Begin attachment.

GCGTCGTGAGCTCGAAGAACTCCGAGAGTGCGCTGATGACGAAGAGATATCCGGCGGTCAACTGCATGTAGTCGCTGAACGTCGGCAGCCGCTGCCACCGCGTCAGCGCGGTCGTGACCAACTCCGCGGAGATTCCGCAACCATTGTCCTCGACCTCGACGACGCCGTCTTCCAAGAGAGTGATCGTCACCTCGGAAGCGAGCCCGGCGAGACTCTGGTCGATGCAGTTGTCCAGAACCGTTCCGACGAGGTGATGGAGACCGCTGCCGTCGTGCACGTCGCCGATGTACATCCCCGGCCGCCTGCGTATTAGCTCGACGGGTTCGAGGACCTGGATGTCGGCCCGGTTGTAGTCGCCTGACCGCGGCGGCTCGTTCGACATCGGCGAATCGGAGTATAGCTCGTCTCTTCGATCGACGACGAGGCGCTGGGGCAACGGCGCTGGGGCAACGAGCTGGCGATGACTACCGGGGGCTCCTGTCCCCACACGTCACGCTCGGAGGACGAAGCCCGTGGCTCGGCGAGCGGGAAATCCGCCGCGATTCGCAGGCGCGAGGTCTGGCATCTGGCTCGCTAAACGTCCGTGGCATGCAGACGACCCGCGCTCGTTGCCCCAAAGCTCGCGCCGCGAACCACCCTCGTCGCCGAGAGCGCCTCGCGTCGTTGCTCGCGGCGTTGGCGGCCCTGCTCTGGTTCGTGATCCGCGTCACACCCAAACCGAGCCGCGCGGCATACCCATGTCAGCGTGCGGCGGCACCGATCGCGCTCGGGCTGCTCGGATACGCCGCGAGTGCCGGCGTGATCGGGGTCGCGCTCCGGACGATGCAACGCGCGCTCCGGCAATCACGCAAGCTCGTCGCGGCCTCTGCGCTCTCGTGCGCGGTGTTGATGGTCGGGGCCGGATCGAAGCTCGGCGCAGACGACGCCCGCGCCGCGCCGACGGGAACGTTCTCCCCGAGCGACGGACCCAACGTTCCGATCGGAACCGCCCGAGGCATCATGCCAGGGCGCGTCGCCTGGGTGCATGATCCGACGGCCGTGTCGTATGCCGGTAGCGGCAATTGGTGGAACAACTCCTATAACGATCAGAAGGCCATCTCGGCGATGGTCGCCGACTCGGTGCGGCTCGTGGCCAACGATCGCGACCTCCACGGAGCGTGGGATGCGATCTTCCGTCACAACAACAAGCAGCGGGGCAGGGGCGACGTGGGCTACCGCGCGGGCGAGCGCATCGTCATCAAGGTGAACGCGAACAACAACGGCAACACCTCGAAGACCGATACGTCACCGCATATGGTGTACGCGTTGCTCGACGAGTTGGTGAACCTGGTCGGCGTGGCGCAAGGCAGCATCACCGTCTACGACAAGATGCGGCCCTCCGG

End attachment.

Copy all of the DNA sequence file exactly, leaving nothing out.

GCGTCGTGAGCTCGAAGAACTCCGAGAGTGCGCTGATGACGAAGAGATATCCGGCGGTCAACTGCATGTAGTCGCTGAACGTCGGCAGCCGCTGCCACCGCGTCAGCGCGGTCGTGACCAACTCCGCGGAGATTCCGCAACCATTGTCCTCGACCTCGACGACGCCGTCTTCCAAGAGAGTGATCGTCACCTCGGAAGCGAGCCCGGCGAGACTCTGGTCGATGCAGTTGTCCAGAACCGTTCCGACGAGGTGATGGAGACCGCTGCCGTCGTGCACGTCGCCGATGTACATCCCCGGCCGCCTGCGTATTAGCTCGACGGGTTCGAGGACCTGGATGTCGGCCCGGTTGTAGTCGCCTGACCGCGGCGGCTCGTTCGACATCGGCGAATCGGAGTATAGCTCGTCTCTTCGATCGACGACGAGGCGCTGGGGCAACGGCGCTGGGGCAACGAGCTGGCGATGACTACCGGGGGCTCCTGTCCCCACACGTCACGCTCGGAGGACGAAGCCCGTGGCTCGGCGAGCGGGAAATCCGCCGCGATTCGCAGGCGCGAGGTCTGGCATCTGGCTCGCTAAACGTCCGTGGCATGCAGACGACCCGCGCTCGTTGCCCCAAAGCTCGCGCCGCGAACCACCCTCGTCGCCGAGAGCGCCTCGCGTCGTTGCTCGCGGCGTTGGCGGCCCTGCTCTGGTTCGTGATCCGCGTCACACCCAAACCGAGCCGCGCGGCATACCCATGTCAGCGTGCGGCGGCACCGATCGCGCTCGGGCTGCTCGGATACGCCGCGAGTGCCGGCGTGATCGGGGTCGCGCTCCGGACGATGCAACGCGCGCTCCGGCAATCACGCAAGCTCGTCGCGGCCTCTGCGCTCTCGTGCGCGGTGTTGATGGTCGGGGCCGGATCGAAGCTCGGCGCAGACGACGCCCGCGCCGCGCCGACGGGAACGTTCTCCCCGAGCGACGGACCCAACGTTCCGATCGGAACCGCCCGAGGCATCATGCCAGGGCGCGTCGCCTGGGTGCATGATCCGACGGCCGTGTCGTATGCCGGTAGCGGCAATTGGTGGAACAACTCCTATAACGATCAGAAGGCCATCTCGGCGATGGTCGCCGACTCGGTGCGGCTCGTGGCCAACGATCGCGACCTCCACGGAGCGTGGGATGCGATCTTCCGTCACAACAACAAGCAGCGGGGCAGGGGCGACGTGGGCTACCGCGCGGGCGAGCGCATCGTCATCAAGGTGAACGCGAACAACAACGGCAACACCTCGAAGACCGATACGTCACCGCATATGGTGTACGCGTTGCTCGACGAGTTGGTGAACCTGGTCGGCGTGGCGCAAGGCAGCATCACCGTCTACGACAAGATGCGGCCCTCCGG